• FIG. 3 illustrates functional components of a system for abstraction of logical editing operations according to an embodiment of the present invention.
  • FIG. 4 is a flowchart of framework layout editing operations in an embodiment of the present invention.
  • FIG. 5 is a flowchart of a child measure helper routine in an embodiment of the present invention.
  • FIG. 6 is a flowchart of an arrange child helper routine in an embodiment of the present invention.
  • DETAILED DESCRIPTION OF THE INVENTION
  • FIG. 1 illustrates a very high level abstraction of framework layout editing operations according to an embodiment of the present invention. In this example, a computer system 105 executes software 140 and provides a display 110 of information. The display 110 includes a parent container 115 that in turn includes a number of children objects 120, 125, and 130. The container 115 may be, as shown here, a window or another type of container such as a desktop, a document, a folder, or other object. The objects 120, 125, and 130 within the container may be any of a variety of different objects such as user interface elements, graphics, blocks of text, etc. that may be arranged in any of a variety of ways. For example, the objects 120-130 may be arranged by absolute position based on x, y coordinates within the container 115 as shown here, flowing from left to right or right to left along the top or bottom of the container 115, docketed to an edge of the container 115 such as the left side or right side of the container 115, some combination of these arrangements, or in another arrangement.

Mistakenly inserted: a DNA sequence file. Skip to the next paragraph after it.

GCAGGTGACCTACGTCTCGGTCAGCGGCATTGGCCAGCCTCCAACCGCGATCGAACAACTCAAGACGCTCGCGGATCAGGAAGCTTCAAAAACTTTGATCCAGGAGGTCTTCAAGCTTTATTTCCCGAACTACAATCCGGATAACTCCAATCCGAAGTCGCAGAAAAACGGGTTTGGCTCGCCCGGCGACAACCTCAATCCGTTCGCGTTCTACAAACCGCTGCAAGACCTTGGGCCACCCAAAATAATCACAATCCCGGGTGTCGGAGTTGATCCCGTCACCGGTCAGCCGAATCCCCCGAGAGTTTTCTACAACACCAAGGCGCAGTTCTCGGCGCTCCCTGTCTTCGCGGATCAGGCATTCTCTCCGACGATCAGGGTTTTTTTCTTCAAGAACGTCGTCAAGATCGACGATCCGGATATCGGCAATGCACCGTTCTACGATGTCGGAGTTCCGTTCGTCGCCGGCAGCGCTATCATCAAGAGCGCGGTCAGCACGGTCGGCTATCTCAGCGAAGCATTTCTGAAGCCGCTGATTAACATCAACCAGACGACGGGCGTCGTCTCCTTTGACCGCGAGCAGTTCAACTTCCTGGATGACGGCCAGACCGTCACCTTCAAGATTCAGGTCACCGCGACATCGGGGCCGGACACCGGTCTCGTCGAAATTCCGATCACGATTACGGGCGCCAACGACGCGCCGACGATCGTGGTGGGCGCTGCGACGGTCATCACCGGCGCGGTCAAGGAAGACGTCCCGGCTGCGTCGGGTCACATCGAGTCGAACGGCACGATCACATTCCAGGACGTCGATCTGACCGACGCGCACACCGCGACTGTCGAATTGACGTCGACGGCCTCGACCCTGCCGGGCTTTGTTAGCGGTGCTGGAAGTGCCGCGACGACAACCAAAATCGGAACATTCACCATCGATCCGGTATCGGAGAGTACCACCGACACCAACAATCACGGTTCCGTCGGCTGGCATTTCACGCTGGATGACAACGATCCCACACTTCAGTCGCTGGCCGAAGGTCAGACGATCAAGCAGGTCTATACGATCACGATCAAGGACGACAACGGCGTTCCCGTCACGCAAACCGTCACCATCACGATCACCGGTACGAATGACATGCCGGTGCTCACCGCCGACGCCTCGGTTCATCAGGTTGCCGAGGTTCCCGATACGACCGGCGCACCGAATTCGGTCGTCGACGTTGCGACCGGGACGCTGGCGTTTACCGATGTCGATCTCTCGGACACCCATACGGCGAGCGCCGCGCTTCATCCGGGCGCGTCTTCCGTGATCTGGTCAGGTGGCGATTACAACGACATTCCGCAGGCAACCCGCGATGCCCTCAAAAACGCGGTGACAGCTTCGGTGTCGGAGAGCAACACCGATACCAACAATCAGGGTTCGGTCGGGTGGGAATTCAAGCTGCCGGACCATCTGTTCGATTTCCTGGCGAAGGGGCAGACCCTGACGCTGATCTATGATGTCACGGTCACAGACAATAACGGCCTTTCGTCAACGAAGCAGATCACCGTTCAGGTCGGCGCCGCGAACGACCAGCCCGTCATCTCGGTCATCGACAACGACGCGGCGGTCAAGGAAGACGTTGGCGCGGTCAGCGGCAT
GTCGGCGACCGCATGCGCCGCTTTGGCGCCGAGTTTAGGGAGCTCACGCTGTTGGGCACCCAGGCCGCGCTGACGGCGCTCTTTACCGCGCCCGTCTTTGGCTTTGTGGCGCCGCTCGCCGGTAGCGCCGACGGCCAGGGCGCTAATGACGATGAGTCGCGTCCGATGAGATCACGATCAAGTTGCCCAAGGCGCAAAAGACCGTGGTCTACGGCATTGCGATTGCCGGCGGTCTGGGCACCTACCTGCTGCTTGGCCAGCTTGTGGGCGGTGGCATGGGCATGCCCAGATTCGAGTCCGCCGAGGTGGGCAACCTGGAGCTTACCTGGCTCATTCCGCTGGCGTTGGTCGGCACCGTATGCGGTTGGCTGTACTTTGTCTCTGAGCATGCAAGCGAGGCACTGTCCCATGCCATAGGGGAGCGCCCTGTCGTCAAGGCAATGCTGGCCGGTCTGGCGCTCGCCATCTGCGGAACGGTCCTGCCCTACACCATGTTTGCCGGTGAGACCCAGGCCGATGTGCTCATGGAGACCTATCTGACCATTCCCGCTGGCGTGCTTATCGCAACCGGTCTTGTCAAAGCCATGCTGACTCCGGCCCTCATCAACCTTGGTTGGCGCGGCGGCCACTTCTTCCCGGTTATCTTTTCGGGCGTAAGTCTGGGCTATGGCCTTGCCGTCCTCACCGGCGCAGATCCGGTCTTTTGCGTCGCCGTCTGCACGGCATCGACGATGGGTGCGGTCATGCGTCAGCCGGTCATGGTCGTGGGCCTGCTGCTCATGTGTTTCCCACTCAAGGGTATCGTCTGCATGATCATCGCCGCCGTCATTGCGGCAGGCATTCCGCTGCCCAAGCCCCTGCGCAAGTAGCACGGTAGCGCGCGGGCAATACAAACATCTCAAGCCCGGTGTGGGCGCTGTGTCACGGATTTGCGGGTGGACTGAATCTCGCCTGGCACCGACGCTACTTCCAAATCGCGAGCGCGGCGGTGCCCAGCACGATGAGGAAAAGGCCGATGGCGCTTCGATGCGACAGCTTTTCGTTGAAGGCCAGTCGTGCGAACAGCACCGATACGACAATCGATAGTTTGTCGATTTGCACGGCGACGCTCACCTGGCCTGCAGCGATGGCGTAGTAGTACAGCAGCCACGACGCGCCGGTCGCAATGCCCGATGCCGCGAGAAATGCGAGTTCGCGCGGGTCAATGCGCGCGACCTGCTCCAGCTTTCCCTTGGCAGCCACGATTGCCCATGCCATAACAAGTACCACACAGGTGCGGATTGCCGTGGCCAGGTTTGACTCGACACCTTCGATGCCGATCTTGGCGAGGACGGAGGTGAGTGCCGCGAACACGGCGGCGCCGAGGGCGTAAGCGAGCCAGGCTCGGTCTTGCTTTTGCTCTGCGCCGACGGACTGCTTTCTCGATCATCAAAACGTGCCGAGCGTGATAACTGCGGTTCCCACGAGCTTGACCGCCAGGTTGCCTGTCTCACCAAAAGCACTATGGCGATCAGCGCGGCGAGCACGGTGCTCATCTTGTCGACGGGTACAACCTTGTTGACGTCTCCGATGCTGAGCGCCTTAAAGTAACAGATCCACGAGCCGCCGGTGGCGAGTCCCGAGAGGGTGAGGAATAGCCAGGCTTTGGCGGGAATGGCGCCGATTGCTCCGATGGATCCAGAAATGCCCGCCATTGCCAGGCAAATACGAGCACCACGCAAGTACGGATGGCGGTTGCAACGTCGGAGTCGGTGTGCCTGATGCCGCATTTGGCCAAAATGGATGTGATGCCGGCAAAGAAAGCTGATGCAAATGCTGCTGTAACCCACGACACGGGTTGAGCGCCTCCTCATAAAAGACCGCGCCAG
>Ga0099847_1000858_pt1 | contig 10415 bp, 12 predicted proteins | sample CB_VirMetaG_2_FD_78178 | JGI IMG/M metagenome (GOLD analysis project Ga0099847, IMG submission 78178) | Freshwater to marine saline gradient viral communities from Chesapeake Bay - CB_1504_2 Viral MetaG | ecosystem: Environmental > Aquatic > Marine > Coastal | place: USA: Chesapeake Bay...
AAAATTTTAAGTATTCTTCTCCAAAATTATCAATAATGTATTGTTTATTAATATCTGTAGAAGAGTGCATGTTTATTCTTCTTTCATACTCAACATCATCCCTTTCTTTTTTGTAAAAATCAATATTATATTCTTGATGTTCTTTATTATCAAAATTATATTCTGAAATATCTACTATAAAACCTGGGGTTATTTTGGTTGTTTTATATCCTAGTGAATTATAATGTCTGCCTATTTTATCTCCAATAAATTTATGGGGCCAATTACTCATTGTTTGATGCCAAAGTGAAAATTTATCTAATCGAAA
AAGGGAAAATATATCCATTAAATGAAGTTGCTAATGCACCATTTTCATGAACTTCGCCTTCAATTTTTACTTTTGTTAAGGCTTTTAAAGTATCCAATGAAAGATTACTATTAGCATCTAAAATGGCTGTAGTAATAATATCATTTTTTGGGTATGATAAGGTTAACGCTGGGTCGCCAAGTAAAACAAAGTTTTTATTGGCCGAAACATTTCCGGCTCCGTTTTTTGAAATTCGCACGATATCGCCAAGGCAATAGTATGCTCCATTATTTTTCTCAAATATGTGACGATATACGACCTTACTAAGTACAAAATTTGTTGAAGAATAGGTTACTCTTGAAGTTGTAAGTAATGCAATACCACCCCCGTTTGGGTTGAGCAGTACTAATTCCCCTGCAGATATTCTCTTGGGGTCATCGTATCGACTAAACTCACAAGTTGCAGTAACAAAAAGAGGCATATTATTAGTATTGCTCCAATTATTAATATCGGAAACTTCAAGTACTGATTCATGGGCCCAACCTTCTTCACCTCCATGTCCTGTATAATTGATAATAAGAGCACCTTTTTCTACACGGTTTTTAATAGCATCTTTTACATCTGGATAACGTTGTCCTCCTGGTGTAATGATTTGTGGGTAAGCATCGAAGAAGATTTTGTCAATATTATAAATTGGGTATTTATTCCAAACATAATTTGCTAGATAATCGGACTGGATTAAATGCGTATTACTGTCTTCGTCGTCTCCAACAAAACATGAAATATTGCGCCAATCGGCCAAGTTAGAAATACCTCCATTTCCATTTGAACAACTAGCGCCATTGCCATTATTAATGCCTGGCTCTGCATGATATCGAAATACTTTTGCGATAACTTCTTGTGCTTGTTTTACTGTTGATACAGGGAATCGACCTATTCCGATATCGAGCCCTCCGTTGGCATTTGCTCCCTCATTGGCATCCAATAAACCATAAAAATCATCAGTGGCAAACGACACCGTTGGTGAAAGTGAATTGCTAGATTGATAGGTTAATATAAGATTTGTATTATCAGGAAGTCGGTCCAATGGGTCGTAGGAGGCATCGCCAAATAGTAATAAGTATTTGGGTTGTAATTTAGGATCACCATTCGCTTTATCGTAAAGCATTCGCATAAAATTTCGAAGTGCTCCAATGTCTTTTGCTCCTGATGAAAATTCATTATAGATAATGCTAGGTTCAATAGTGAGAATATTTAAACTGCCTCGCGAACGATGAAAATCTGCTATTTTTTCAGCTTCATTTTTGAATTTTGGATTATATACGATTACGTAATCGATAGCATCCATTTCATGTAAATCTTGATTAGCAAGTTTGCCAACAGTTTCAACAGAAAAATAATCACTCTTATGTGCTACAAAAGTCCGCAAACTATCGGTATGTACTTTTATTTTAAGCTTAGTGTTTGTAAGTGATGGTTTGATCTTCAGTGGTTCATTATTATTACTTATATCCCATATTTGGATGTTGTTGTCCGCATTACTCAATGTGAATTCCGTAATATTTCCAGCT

• Also shown on the display 110 is a cursor 135 that may be moved by a user of computer system 105 using a mouse or other pointing device to select and/or manipulate the objects 120-130. For example, a user, by manipulating a mouse, may position the cursor over an object and select and move, i.e., drag and drop, an object to move that object. In another example, a user may resize or rotate an object by dragging and dropping an edge or corner of the object.
  • Software 140 executed on the computer system 105 may include one or more applications 145. The application 145, such as a word processor, spreadsheet, web browser, or other program, may generate the container 115 and/or the objects 120-130 contained therein. To arrange and edit the objects, the application uses the abstraction layer 150. That is, rather than directly arranging and editing the objects 120-130 which would require specific layout algorithms within the application, the application 145 calls, invokes, instantiates, or otherwise initiates execution of the abstraction layer 150. The abstraction layer 150 then, with knowledge of the container 115 and objects 120-130, positions or edits the layout of the objects 120-130 within the container 115 on the display 110.
  • The abstraction layer 150, as an application program interface (API), may obtain knowledge of the objects 120-130 and container 115 in a variety of ways. For example, the abstraction layer may read a type attribute for each object and the container. Alternatively, the abstraction layer may read a property setting for each child object and the parent container. In another example, the abstraction layer may read an object type and/or container type from a registry or other persistent memory.
  • When a user of the computer system 105 uses a mouse or other pointing device to select or manipulate the objects 120-130, a user may manipulate the cursor 135 to select and move, i.e. drag-and-drop, one of the objects 130. In such a case, the application 145 may call, invoke, instantiate, or otherwise initiate execution of a move method or operation of the abstraction layer 150, i.e., within its corresponding interface or API. In this way, the application 145 need not contain code for editing or arranging the objects 120-130 in the container 115. The application 145 simply detects the editing operation and passes the appropriate parameters to the abstraction layer 150.